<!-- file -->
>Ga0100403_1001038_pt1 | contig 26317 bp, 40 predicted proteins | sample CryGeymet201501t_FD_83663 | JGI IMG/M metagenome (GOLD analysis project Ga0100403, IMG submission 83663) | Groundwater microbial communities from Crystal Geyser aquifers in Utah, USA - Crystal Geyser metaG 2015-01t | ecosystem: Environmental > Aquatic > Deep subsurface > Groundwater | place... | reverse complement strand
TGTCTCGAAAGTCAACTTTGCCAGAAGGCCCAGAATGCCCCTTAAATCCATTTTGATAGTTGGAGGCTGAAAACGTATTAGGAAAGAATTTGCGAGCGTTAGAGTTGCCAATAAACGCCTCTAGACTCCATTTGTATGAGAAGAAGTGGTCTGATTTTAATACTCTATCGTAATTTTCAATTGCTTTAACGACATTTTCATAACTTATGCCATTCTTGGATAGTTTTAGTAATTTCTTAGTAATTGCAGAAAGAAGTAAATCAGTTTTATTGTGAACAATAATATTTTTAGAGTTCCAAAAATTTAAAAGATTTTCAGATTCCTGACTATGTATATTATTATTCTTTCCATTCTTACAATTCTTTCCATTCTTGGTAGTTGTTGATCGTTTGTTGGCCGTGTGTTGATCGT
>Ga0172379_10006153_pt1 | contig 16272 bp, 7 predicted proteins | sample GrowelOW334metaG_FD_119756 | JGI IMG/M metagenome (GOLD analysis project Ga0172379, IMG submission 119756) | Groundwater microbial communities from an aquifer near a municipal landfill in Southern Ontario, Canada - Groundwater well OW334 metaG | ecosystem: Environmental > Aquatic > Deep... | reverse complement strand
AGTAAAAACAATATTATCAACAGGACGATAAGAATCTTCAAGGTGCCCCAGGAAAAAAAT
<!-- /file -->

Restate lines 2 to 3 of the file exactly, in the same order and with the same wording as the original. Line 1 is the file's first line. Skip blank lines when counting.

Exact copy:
TGTCTCGAAAGTCAACTTTGCCAGAAGGCCCAGAATGCCCCTTAAATCCATTTTGATAGTTGGAGGCTGAAAACGTATTAGGAAAGAATTTGCGAGCGTTAGAGTTGCCAATAAACGCCTCTAGACTCCATTTGTATGAGAAGAAGTGGTCTGATTTTAATACTCTATCGTAATTTTCAATTGCTTTAACGACATTTTCATAACTTATGCCATTCTTGGATAGTTTTAGTAATTTCTTAGTAATTGCAGAAAGAAGTAAATCAGTTTTATTGTGAACAATAATATTTTTAGAGTTCCAAAAATTTAAAAGATTTTCAGATTCCTGACTATGTATATTATTATTCTTTCCATTCTTACAATTCTTTCCATTCTTGGTAGTTGTTGATCGTTTGTTGGCCGTGTGTTGATCGT
>Ga0172379_10006153_pt1 | contig 16272 bp, 7 predicted proteins | sample GrowelOW334metaG_FD_119756 | JGI IMG/M metagenome (GOLD analysis project Ga0172379, IMG submission 119756) | Groundwater microbial communities from an aquifer near a municipal landfill in Southern Ontario, Canada - Groundwater well OW334 metaG | ecosystem: Environmental > Aquatic > Deep... | reverse complement strand